By Michael E. Miller
By Allie Conti
By David Villano
By Jose D. Duran
By Michael E. Miller
By Allie Conti
By Kyle Swenson
By Luther Campbell
And the little guys are needed more than ever: Joe Podgor and his record as a leader in Florida's conservation community are worthy subjects for New Times. But fundamental changes within Florida's environmental movement in the early Nineties primarily account for Joe's absence from the front line, with all due respect to his own travails as described by Mike Clary ("Adrift on a River of Grass," April 18). Those changes began with the settlement of state and federal litigation over Big Sugar's pollution of the Everglades. The settlement agreement in the early Nineties led directly to the Comprehensive Everglades Restoration Plan, set into law by Congress and the president in 2000.
Prior to that settlement, ordinary citizens pushed government to action regarding the Everglades. Decades of mismanagement of fresh-water resources, beginning with the travesty of the U.S. Army Corps of Engineers' drainage system, had severely diminished the biodiversity and sustainability of the Everglades ecosystem. Big Sugar was using the Everglades as its toilet, flushing its pollution onto public lands. Joe Podgor was a vital and vibrant voice then. Prior to the settlement agreement, dedicated environmentalists like the late Jim Webb of the Wilderness Society had drawn up realistic solutions to restoring water flow to mimic the natural functions of the ecosystem. Once the settlement was agreed upon (not all environmentalists supported it), the role of grassroots activists changed, along with the plans on paper.
While some environmentalists saw the settlement agreement as an end to the exhausting, debilitating legal war waged by wealthy sugar barons, in fact there was no end to the lawsuits.
And political pressure, strongly dominated by Big Sugar and the home-building industry, actually increased. Major environmental organizations began making compromise a priority, building private/public partnerships and forging alliances with agriculture and development interests, all competing for the same slice of the Everglades. "Restoration" had become an insiders' game, an enormous hotel conference room, a place for career advancement, networking, and marketing of well-drilling services. It was now a green scrim behind which Big Sugar and Florida's exploding suburbs were being accommodated. Grassroots organizations and citizen activists like Joe Podgor were cut out.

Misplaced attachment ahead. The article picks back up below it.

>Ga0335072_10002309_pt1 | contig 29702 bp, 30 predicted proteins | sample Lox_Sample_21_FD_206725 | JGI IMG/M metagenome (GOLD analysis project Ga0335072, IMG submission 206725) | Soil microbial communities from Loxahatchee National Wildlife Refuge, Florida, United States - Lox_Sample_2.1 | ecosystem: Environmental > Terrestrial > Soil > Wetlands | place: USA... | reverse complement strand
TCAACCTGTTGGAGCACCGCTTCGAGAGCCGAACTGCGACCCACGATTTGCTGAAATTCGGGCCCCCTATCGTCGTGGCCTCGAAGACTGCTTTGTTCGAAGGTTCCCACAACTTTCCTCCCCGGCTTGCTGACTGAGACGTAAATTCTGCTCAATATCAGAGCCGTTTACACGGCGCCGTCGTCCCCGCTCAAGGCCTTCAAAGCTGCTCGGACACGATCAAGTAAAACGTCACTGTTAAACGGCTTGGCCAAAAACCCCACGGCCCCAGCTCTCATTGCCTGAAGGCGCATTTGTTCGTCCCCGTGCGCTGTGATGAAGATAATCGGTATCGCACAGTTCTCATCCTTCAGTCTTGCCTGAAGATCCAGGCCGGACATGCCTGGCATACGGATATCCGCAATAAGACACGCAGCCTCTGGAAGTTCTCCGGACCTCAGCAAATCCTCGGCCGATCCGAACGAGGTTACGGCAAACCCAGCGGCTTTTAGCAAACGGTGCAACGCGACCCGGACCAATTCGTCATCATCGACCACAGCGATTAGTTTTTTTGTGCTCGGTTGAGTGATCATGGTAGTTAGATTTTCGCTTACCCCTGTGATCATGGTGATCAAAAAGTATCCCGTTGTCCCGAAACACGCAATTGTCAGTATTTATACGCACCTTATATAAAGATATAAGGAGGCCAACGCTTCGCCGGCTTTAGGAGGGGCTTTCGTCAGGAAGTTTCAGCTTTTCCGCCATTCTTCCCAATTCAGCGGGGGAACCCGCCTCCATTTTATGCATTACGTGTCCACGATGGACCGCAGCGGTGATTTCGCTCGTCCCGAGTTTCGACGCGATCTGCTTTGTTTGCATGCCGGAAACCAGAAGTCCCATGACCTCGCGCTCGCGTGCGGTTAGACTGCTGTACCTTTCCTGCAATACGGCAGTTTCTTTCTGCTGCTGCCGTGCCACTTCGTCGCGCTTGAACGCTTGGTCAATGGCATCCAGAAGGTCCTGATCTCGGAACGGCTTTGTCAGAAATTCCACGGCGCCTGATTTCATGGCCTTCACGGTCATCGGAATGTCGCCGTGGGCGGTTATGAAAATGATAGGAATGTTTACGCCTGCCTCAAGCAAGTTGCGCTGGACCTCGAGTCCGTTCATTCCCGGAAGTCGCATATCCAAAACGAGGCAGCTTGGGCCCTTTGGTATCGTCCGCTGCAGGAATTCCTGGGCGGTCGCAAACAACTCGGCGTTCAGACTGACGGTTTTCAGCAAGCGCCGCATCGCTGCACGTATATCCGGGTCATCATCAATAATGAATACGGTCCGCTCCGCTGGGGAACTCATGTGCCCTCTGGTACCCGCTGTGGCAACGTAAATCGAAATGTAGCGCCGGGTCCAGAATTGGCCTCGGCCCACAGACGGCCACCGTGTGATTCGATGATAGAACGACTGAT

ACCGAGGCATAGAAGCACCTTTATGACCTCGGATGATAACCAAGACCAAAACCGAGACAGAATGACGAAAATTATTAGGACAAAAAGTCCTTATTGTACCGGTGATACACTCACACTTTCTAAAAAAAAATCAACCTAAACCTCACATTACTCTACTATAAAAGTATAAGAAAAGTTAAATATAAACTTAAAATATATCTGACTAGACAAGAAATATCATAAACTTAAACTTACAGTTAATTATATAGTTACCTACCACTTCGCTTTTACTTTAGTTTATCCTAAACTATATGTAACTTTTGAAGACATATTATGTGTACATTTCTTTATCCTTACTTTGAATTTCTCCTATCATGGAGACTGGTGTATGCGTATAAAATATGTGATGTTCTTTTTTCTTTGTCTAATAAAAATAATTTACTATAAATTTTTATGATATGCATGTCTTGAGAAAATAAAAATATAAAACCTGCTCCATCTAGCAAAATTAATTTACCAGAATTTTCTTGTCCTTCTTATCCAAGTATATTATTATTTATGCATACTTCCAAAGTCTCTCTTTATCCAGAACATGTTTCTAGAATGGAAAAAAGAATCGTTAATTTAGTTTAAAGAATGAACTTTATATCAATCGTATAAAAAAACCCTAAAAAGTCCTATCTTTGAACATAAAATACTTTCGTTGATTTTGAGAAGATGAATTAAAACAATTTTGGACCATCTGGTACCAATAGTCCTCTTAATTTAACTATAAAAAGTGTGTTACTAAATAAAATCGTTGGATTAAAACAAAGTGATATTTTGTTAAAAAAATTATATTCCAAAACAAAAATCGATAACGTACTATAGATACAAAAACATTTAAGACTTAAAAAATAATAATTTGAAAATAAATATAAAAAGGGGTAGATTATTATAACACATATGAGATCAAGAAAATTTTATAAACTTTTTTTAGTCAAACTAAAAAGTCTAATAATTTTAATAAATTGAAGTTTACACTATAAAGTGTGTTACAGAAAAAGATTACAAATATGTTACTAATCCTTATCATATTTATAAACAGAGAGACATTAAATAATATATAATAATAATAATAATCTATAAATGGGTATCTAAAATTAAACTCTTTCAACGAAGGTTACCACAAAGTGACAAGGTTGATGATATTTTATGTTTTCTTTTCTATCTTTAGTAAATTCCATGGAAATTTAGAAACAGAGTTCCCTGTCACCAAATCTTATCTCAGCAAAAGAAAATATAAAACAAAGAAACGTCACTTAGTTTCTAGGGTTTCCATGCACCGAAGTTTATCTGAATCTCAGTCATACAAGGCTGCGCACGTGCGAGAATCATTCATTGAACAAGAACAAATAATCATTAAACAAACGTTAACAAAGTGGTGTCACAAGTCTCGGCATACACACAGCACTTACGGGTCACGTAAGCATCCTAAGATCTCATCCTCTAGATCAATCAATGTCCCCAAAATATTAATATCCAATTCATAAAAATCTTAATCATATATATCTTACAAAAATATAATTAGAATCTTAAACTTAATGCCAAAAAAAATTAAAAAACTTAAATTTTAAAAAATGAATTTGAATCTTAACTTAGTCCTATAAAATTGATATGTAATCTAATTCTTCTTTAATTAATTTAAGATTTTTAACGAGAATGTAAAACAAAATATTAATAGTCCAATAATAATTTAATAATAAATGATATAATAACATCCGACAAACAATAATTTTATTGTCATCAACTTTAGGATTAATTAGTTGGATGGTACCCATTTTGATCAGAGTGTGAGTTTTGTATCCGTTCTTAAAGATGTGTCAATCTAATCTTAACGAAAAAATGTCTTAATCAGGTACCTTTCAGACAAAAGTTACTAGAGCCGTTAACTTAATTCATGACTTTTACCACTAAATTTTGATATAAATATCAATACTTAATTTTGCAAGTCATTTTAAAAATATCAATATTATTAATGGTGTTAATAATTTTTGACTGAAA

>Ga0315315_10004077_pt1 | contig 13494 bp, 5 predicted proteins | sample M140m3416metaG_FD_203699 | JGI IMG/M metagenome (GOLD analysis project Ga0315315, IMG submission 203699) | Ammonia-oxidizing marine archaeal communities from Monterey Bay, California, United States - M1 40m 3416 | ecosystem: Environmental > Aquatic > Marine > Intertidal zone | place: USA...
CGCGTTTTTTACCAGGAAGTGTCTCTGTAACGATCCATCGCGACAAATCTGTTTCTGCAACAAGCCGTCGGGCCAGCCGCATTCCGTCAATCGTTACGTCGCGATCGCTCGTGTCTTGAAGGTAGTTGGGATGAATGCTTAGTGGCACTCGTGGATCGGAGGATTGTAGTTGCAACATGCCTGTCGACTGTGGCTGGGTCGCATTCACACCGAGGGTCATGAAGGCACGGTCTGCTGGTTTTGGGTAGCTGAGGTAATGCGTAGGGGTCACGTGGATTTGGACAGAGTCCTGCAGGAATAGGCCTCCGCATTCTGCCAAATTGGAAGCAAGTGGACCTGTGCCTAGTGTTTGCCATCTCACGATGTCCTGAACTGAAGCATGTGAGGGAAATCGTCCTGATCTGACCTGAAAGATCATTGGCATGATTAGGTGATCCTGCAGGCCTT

But the game is not over yet. Every flaw in our democracy, as well as every ideal expressed in our Constitution, is reflected in the Everglades as clearly as towering thunderheads over a still, quiet Florida Bay. Nothing shows our strengths as a society so well as what we choose to protect. Now is the time for Everglades champions.
As Joe Podgor once said, "The Everglades is a test. If we succeed, we get to keep the planet."
A transcontinental scolding: I want to let you know that the article by John Anderson about Turkish musician Omar Faruk Tekbilek ("Playing Is Praying," April 18) incorrectly used a photograph of Funky Green Dogs, the Miami-based dance-music group composed of Ralph Falcon and Oscar Gaetan (a.k.a. the Murk Boys) and vocalist Tamara Wallace.
Editor's note: Sorry about that. Here's the Omar Faruk Tekbilek photo that should have run with John Anderson's story.
Free weekly announces debut of "nice" issues:I looked for but did not find the following three headlines in the April 11 edition of New Times: 1) "Los Muñequitos de Matanzas Play Jackie Gleason Theater Without Incident!" 2) "Anti-Embargo Group Meets at Biltmore Hotel Without Incident!" 3) "New Times Shuts Down Due to Lack of Material!"
It was at Haulover and it was ugly: Thanks to Mike Clary for his great article "Hooked on Death" (April 11). I had a chance to witness the problem firsthand just last week. I hosted out-of-town visitors who wanted to try offshore fishing, so I arranged a half-day trip on the Old Hat with Capt. Paul Lee. Captain Lee and I discussed the issue of killing fish. He pointed out that it wasn't necessary to kill a fish even if I wanted a mount.
We had a great trip and on the way back the subject came up again. Captain Lee told me that some boats really pressure the anglers to buy mounts, even killing fish needlessly so the angler would feel guilty if he didn't buy a mount.
My guests and I then stopped at Haulover Park for a picnic lunch and some kite-flying. While there one of the boats Mike Clary mentioned docked at the marina. The crew threw a large dead sailfish up on the dock and the captain began yelling at the angler because he wouldn't buy a mount. It was a very unpleasant scene. That angler will never again fish on a charter boat out of Miami. I'm betting he'll never return to Miami -- period. The captain was very rude.
Anyone going out on a charter should discuss with the captain ahead of time whether or not they want to kill a fish. A much better way for charter captains to add to their bottom line would be to sell anglers a videotape of the fight and release of the fish.